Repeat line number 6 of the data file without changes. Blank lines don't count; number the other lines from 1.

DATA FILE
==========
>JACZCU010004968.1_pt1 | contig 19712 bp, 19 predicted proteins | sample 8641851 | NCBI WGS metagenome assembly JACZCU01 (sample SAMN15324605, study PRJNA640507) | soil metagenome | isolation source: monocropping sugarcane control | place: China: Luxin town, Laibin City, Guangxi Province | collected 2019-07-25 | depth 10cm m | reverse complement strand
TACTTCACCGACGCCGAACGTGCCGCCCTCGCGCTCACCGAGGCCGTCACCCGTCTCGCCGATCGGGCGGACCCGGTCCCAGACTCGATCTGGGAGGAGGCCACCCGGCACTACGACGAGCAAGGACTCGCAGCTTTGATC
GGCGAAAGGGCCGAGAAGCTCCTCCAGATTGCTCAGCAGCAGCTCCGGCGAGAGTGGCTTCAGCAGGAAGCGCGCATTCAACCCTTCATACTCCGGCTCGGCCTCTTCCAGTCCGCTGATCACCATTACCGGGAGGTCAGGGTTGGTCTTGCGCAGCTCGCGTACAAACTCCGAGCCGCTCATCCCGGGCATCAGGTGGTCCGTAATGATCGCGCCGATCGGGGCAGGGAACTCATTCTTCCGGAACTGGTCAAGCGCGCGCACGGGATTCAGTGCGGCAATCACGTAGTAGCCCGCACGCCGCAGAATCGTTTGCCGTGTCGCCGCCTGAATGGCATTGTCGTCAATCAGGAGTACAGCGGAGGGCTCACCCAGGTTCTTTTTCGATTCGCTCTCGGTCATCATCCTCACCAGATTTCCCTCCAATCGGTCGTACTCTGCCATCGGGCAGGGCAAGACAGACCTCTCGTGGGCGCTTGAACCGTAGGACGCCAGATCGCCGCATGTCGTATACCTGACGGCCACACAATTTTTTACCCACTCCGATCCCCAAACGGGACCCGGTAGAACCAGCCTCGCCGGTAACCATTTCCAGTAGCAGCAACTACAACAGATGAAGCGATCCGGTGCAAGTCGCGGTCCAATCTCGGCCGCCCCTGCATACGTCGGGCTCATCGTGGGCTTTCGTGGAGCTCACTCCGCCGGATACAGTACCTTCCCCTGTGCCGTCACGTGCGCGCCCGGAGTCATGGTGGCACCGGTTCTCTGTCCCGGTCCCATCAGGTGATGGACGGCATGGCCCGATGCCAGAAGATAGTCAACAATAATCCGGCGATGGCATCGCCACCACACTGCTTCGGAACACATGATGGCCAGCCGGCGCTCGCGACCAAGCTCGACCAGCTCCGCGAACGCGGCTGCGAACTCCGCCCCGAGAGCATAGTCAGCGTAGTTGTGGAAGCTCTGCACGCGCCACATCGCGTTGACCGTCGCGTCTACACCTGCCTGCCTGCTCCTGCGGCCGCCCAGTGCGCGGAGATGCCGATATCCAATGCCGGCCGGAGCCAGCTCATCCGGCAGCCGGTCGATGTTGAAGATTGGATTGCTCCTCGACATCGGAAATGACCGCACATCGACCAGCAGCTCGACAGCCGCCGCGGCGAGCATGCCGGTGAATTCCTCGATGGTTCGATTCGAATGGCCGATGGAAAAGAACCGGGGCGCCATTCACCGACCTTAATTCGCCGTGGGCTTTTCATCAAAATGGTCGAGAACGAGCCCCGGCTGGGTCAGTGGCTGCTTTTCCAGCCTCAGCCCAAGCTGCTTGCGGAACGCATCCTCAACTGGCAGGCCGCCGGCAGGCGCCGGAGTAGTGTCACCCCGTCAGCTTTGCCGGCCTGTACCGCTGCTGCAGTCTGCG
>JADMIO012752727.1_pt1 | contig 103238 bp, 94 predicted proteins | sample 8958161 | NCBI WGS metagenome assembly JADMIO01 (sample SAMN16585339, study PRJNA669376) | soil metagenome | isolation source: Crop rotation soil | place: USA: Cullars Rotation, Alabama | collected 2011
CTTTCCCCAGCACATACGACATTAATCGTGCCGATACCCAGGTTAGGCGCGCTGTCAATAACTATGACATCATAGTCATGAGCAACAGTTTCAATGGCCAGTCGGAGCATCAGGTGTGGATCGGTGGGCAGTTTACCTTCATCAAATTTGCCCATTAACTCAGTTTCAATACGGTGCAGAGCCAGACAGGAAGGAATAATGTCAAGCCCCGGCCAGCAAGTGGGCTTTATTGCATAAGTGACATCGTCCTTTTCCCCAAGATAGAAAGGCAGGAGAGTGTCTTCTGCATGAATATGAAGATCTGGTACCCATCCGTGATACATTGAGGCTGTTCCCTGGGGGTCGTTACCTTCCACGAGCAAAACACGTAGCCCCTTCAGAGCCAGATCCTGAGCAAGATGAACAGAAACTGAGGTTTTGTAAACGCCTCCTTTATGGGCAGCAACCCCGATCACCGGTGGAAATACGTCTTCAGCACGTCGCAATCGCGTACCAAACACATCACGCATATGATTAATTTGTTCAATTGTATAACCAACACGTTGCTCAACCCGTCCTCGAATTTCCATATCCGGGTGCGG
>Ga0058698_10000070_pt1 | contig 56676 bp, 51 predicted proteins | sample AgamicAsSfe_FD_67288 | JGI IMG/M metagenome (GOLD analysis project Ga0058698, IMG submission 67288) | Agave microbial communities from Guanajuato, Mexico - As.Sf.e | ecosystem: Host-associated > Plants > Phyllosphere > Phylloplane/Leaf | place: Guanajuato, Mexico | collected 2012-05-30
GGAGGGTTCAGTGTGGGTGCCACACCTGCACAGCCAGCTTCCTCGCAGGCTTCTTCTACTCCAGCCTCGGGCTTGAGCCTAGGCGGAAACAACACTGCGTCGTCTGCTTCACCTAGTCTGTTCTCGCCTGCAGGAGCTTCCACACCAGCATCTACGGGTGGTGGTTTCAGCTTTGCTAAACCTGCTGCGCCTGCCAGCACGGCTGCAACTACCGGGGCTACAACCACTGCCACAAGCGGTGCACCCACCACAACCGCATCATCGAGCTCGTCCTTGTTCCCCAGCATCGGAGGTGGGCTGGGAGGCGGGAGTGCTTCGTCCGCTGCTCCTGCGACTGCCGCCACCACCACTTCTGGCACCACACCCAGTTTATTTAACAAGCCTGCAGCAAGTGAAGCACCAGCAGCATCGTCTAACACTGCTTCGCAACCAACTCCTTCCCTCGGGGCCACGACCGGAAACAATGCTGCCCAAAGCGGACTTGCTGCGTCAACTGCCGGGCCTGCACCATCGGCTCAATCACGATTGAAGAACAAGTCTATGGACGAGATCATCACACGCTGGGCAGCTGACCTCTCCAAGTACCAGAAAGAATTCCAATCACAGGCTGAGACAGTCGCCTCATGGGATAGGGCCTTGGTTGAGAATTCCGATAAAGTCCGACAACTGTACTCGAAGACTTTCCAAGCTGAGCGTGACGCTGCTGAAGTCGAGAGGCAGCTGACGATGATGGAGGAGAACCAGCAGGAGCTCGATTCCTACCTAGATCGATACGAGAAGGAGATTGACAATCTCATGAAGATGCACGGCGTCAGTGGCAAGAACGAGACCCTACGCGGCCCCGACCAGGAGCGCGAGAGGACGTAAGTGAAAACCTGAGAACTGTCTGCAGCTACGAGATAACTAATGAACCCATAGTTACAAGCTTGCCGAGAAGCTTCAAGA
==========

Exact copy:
>Ga0058698_10000070_pt1 | contig 56676 bp, 51 predicted proteins | sample AgamicAsSfe_FD_67288 | JGI IMG/M metagenome (GOLD analysis project Ga0058698, IMG submission 67288) | Agave microbial communities from Guanajuato, Mexico - As.Sf.e | ecosystem: Host-associated > Plants > Phyllosphere > Phylloplane/Leaf | place: Guanajuato, Mexico | collected 2012-05-30